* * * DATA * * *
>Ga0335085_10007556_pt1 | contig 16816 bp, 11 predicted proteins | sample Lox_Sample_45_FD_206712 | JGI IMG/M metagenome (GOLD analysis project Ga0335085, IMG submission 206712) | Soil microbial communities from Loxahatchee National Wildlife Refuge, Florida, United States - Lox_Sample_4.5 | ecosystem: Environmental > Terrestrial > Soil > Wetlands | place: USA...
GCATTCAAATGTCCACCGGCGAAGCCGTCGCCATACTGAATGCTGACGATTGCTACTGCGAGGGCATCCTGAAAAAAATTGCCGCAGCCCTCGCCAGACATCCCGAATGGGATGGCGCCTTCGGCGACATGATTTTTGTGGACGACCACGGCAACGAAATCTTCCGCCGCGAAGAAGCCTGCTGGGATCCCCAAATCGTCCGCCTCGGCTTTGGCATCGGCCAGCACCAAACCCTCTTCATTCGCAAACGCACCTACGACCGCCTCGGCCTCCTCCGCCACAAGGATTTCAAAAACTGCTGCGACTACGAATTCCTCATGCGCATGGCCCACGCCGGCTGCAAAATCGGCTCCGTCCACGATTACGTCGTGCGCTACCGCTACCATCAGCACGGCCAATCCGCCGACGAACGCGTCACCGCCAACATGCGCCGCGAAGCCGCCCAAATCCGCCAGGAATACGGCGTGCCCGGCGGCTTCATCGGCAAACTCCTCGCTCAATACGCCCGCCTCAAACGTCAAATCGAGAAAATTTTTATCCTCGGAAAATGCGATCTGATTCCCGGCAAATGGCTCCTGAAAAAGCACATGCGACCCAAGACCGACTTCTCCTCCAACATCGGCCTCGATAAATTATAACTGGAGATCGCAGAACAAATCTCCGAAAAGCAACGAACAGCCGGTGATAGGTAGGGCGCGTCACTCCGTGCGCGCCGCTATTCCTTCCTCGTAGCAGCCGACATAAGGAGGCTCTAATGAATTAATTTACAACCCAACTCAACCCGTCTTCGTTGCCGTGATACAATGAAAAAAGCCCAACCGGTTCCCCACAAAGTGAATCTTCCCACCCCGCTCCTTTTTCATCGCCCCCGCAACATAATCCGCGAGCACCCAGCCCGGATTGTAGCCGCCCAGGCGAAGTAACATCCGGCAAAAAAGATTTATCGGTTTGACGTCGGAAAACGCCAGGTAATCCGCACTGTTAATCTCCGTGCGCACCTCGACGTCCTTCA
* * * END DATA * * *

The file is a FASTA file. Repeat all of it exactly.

>Ga0335085_10007556_pt1 | contig 16816 bp, 11 predicted proteins | sample Lox_Sample_45_FD_206712 | JGI IMG/M metagenome (GOLD analysis project Ga0335085, IMG submission 206712) | Soil microbial communities from Loxahatchee National Wildlife Refuge, Florida, United States - Lox_Sample_4.5 | ecosystem: Environmental > Terrestrial > Soil > Wetlands | place: USA...
GCATTCAAATGTCCACCGGCGAAGCCGTCGCCATACTGAATGCTGACGATTGCTACTGCGAGGGCATCCTGAAAAAAATTGCCGCAGCCCTCGCCAGACATCCCGAATGGGATGGCGCCTTCGGCGACATGATTTTTGTGGACGACCACGGCAACGAAATCTTCCGCCGCGAAGAAGCCTGCTGGGATCCCCAAATCGTCCGCCTCGGCTTTGGCATCGGCCAGCACCAAACCCTCTTCATTCGCAAACGCACCTACGACCGCCTCGGCCTCCTCCGCCACAAGGATTTCAAAAACTGCTGCGACTACGAATTCCTCATGCGCATGGCCCACGCCGGCTGCAAAATCGGCTCCGTCCACGATTACGTCGTGCGCTACCGCTACCATCAGCACGGCCAATCCGCCGACGAACGCGTCACCGCCAACATGCGCCGCGAAGCCGCCCAAATCCGCCAGGAATACGGCGTGCCCGGCGGCTTCATCGGCAAACTCCTCGCTCAATACGCCCGCCTCAAACGTCAAATCGAGAAAATTTTTATCCTCGGAAAATGCGATCTGATTCCCGGCAAATGGCTCCTGAAAAAGCACATGCGACCCAAGACCGACTTCTCCTCCAACATCGGCCTCGATAAATTATAACTGGAGATCGCAGAACAAATCTCCGAAAAGCAACGAACAGCCGGTGATAGGTAGGGCGCGTCACTCCGTGCGCGCCGCTATTCCTTCCTCGTAGCAGCCGACATAAGGAGGCTCTAATGAATTAATTTACAACCCAACTCAACCCGTCTTCGTTGCCGTGATACAATGAAAAAAGCCCAACCGGTTCCCCACAAAGTGAATCTTCCCACCCCGCTCCTTTTTCATCGCCCCCGCAACATAATCCGCGAGCACCCAGCCCGGATTGTAGCCGCCCAGGCGAAGTAACATCCGGCAAAAAAGATTTATCGGTTTGACGTCGGAAAACGCCAGGTAATCCGCACTGTTAATCTCCGTGCGCACCTCGACGTCCTTCA